FHIR transformative, blockchain overhyped, CIOs say
Innovation is something everyone in healthcare is after. But not everyone is approaching it the same way – and not everyone is able to prioritize it in the ways they'd prefer. That's according to a new survey of CHIME member CIOs from Impact Advisors.
The poll finds significant divergence across health systems with regard to innovation efforts, and an uneven pace of change as certain IT leaders are freer to innovate than others, with the budgets, staff resources and leadership support to put technology to work in envelope-pushing ways.
When it comes to emerging technologies set to make their mark on healthcare, HL7's FHIR specification was seen as the one with the most potential to have an impact in the next two years, while blockchain was seen as the most overhyped.
Some 14 percent of CIOs said their organization has launched a dedicated IT Innovation Center.
Twenty-five percent said their health system has formed a partnership focused on innovation with a healthcare IT startup; 16 percent cited a partnership with an IT vendor from outside of healthcare. Forty-three percent say they plan to launch new strategic partnerships focused on innovation, in the next two years, while 36 percent plan to create more structure internally innovation.
More than a third, however, say they have virtually no plans at all to drive IT innovation in their organizations over the next 24 months.
CIOs' opinions of emerging technologies are especially interesting to note and offer some useful on-the-ground insights in an industry with no shortage of marketing hype.
FHIR and APIs were overwhelmingly seen as the tech with the most transformative potential over the next two years (50 percent of respondents), followed much further down the list by natural language processing (16.1 percent), cloud computing (14.3 percent) and machine learning (12.5 percent). Only 1.8 percent of CIOs surveyed cited blockchain as their top choice, with 48.2 percent listing it as the "most overhyped."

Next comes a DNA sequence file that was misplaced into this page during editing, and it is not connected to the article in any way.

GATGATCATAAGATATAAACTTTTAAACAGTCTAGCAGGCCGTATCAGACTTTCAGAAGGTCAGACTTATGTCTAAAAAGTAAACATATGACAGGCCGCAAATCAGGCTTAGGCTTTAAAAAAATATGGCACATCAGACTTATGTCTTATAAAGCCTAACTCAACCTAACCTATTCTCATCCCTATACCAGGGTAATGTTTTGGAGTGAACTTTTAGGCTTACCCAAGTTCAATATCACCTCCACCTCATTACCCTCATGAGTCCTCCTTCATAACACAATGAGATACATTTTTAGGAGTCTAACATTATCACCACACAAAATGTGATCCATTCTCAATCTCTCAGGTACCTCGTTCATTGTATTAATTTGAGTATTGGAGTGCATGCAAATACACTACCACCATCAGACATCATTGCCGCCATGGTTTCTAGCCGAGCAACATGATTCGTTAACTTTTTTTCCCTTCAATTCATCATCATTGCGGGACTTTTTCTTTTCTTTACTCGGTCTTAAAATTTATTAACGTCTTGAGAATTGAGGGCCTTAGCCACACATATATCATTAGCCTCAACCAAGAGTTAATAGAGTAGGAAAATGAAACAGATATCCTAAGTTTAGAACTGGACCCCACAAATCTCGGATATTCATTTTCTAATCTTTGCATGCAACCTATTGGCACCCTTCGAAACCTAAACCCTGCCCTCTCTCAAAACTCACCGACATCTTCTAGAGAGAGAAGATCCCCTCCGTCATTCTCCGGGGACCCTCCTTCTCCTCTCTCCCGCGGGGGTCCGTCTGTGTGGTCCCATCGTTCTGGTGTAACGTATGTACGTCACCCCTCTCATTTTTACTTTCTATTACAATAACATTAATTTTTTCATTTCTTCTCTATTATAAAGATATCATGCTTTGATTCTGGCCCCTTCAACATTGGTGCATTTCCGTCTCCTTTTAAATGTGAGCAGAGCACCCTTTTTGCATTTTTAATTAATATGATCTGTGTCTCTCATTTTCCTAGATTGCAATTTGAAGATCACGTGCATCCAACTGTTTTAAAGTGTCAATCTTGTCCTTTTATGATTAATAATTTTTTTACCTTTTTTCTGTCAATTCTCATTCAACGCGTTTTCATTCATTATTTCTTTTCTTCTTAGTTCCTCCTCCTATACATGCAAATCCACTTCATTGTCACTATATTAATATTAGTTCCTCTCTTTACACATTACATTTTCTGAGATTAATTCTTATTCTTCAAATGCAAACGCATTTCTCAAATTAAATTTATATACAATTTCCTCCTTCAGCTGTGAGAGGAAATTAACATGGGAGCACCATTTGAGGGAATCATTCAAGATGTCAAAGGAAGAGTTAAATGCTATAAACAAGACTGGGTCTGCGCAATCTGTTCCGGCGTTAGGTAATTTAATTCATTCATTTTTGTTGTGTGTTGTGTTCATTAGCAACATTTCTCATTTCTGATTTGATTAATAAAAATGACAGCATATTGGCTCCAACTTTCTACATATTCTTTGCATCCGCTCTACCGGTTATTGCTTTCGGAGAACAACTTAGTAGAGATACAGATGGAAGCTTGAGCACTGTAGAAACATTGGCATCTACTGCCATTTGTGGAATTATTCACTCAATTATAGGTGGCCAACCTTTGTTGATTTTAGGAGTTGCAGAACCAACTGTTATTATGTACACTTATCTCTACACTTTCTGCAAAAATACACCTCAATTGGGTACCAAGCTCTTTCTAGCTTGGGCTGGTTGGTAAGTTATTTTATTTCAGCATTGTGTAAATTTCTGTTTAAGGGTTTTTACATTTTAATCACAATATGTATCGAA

Among other highlights from the report, Impact Advisors found that "formalized IT innovation efforts at surveyed provider organizations are still largely in the early stages, with limited structure currently in place," according to researchers. Just one-third of the CIOs surveyed said their health system has an internal committee or working group that meets regularly about innovation; just one in five said their organization has a defined portion of its IT budget earmarked specifically for innovation.
The CHIME members surveyed were asked which area of IT innovation was their highest priority: The majority (nearly half) said "increasing internal operational efficiencies."
On the other hand, among those who reported having the most structure in place around IT innovation – those with dedicated innovation centers, especially – that priority was the least common response. Instead, half of the most advanced CIOs said enhancing patient experience was their top priority, while another 25 percent cited "driving knowledge and discovery," according to the report.
Among the barriers to IT innovation, the most common was "other priorities are currently more important," according to 68 percent of the CIOs polled, followed by "resource capacity" (59 percent) and "funding" (55 percent).
Meanwhile, "only 25 percent of CIOs cited 'lack of governance/structure to support innovation' as a significant barrier, perhaps underscoring the fact that many formalized IT innovation efforts have yet to really even get started," according to the report.